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7-Day Working 

Dr Clay explores General Practice working 7 days.

The NHS already offers a 24 hours-a-day, seven day-a-week primary care service.

However, it doesn’t offer a 12/7 routine care service. The concern is that this lack of routine care outside of the current 52.5 hours-per-week GP contract is driving up A&E attendance and thus hospital admissions.

 It is true that attendance at A&E has a direct correlation with hospital admission but is there an inverse correlation between GP opening hours and A&E attendance?

The government thinks so but A&E attendance peaks in the hours that correlate to standard GP opening hours in the week, with the peak demand being on Mondays.

Peak attendance time in A&E at weekends is also between 8am and 8pm, hence the reasoning that routine 7 day opening of GP surgeries between 8am and 8pm would reduce A&E attendance.

The question is; if it doesn’t reduce demand in the week why would it at the weekend?

We know that patients of practices that offer a Doctor First-type access system have a 20% lower A&E attendance rate, even if they do not offer extended hours of opening, compared to practices offering a standard way of working.

The key difference is that Doctor First–type practices deal with true patient demand whereas practices offering traditional 10-minute appointments manage to satisfy only around 75% of that level of demand.

The answer, therefore, is to manage true demand.

Would patients use a routine Saturday and Sunday GP service? The answer is ‘yes’, but anecdotally it is often by people who could attend in the week. In addition, patients generally have better things to do with their weekends and evenings (as shown by the rise in A&E attendance on Mondays).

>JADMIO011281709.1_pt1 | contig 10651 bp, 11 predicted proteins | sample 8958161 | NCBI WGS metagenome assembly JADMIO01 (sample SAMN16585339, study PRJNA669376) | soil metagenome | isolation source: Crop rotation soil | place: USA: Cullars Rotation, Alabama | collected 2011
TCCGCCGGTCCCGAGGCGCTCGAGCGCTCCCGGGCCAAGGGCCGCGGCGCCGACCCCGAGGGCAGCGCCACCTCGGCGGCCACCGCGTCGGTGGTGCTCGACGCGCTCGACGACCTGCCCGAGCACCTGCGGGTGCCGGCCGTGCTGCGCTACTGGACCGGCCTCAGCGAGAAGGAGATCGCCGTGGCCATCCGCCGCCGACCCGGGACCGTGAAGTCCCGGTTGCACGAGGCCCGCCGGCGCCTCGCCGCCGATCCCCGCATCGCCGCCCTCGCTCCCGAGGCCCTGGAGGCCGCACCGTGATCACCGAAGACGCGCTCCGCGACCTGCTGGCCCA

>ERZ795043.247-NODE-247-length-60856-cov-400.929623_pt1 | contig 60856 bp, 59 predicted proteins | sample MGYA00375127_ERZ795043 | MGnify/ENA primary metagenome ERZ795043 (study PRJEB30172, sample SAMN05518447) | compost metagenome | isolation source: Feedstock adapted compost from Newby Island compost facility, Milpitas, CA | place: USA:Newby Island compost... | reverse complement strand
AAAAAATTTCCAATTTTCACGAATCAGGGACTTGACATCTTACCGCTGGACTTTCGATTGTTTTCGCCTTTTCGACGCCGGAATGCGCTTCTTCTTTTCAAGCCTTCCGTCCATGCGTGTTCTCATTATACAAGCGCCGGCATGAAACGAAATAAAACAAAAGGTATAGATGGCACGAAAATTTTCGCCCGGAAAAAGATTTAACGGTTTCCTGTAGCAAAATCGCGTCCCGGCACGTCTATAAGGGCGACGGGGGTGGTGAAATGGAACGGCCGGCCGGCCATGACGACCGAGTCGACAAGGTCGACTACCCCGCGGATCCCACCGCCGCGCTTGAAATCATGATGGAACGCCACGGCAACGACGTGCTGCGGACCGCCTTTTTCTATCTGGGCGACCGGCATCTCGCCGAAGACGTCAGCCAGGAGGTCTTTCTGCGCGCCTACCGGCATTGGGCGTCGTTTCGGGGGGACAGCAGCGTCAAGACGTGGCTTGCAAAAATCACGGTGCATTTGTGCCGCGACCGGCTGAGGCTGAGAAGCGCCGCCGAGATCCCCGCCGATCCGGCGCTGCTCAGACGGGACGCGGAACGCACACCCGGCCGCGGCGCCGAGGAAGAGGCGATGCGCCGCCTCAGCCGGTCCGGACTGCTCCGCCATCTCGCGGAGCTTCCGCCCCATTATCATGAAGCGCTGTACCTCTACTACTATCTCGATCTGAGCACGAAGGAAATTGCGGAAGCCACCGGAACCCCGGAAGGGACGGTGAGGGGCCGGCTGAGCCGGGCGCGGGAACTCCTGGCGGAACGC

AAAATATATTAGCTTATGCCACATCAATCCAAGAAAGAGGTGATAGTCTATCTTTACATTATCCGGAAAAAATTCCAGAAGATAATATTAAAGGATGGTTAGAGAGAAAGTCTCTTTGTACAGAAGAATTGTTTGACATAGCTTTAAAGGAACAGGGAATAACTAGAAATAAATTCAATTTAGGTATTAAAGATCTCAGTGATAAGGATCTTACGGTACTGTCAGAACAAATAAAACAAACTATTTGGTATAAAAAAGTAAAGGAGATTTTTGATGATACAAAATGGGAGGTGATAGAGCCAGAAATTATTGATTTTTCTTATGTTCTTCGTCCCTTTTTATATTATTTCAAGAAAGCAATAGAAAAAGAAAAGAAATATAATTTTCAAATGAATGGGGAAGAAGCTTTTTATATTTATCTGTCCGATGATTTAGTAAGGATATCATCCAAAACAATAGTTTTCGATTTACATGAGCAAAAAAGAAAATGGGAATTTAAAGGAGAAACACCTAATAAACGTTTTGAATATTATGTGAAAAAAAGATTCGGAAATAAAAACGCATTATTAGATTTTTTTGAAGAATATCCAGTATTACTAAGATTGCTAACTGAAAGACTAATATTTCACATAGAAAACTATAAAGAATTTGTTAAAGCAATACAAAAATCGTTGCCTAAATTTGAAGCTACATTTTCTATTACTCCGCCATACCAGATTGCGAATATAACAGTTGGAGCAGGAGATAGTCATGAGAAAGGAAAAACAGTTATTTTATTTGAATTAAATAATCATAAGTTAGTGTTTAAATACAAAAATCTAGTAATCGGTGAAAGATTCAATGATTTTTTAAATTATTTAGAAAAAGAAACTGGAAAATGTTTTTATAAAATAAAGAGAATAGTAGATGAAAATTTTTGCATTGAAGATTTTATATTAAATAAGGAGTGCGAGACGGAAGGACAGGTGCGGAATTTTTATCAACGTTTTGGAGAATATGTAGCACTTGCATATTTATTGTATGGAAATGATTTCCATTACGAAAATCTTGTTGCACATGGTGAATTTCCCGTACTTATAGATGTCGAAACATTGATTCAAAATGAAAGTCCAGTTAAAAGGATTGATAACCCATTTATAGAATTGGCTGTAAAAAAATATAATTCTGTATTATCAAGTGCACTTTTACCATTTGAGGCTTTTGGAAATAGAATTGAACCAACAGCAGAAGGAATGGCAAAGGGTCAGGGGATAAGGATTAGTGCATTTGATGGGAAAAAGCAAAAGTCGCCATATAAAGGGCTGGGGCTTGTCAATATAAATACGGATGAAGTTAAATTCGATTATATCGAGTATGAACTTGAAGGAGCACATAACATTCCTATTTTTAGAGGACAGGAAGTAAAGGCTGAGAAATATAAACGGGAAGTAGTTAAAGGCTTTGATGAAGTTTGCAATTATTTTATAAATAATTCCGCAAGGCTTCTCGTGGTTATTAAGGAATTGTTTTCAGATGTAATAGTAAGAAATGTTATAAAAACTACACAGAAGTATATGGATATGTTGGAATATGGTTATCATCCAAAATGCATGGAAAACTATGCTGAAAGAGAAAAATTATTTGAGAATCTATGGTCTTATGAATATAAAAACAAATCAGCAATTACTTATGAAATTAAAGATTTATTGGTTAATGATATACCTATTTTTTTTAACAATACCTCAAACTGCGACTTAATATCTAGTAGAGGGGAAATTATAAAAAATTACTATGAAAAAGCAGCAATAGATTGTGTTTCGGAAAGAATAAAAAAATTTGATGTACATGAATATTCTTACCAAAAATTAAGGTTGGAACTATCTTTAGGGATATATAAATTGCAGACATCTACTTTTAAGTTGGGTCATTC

To cope with this additional opening with an understaffed workforce fewer sessions would need to be provided in the current standard working week. That would inevitably mean that patients would be just as unlikely to see their own GP as they are now, which would defeat the object of the Government promise that patients would have increased access to their own GP!

There has been no suggestion that the extended GP service would replace the out of hours service and that begs the question of why we would benefit from paying for an extended hours service twice?

SO what might be lost? With the 2004 GP contract perhaps the single most important factor in improving patient safety has been the abolition of an individual GP’s 24-hour responsibility for patient care. 

That guaranteed time-off has allowed doctors to recharge their batteries and so be in a far better situation to give of their all in the day.

Having said that, there is no new money to pay for these additional hours. Some money has been recycled from GP contracts to pay for additional hours and so many GPs may decide that they want to offer a seven day service to try to claw back some of that lost income.

How can the practice be set-up to most efficiently offer the service? We know that Doctor First soaks up the weekly demand and so demand is reduced in the evenings and weekends.

We will see if patients choose to use their weekends to see a GP for routine problems and Doctor First practices such as Salford Health Matters will lead the way in finding out what effect weekend opening will have on their weekly workload and what the true demand for weekend appointments is.

It will then be for the Government to decide whether the duplicated additional cost is the best use of those scarce NHS resources.

 

Dr Stephen Clay

GP and Clinical Director for Productive Primary Care Ltd

Thursday, September 24, 2015 11:41:00 AM

Spring in our step... 

April 2013

Dear Colleagues

I hope you are enjoying the new web site, we are certainly receiving positive feedback on the design and content. We plan to place regular bulletins to keep you up to date with our work and what is happening nationally. 

There are many new features on our website which include:

A big thank you goes to Dr Alison Graham who kindly shared their story of how Doctor First had improved the access and quality of service they now offer to patients. We are also pleased to announce that following the succcesful implementation of the system Alison has agreed to join our team and now trains other clinicians implementing Doctor First. 

Forum

The forum is a new development we wanted to give you access to which will allow you to connect with other like-minded practices and share experiences or ask questions to a wider audience. Please register once you have started work with us and we ask you use it as a first line of enquiry for any questions you may have. Bouncing ideas and suggestions off of other colleagues can often be rewarding and reassuring. There is also a section for clincians to post clincial queries they may have about using the system.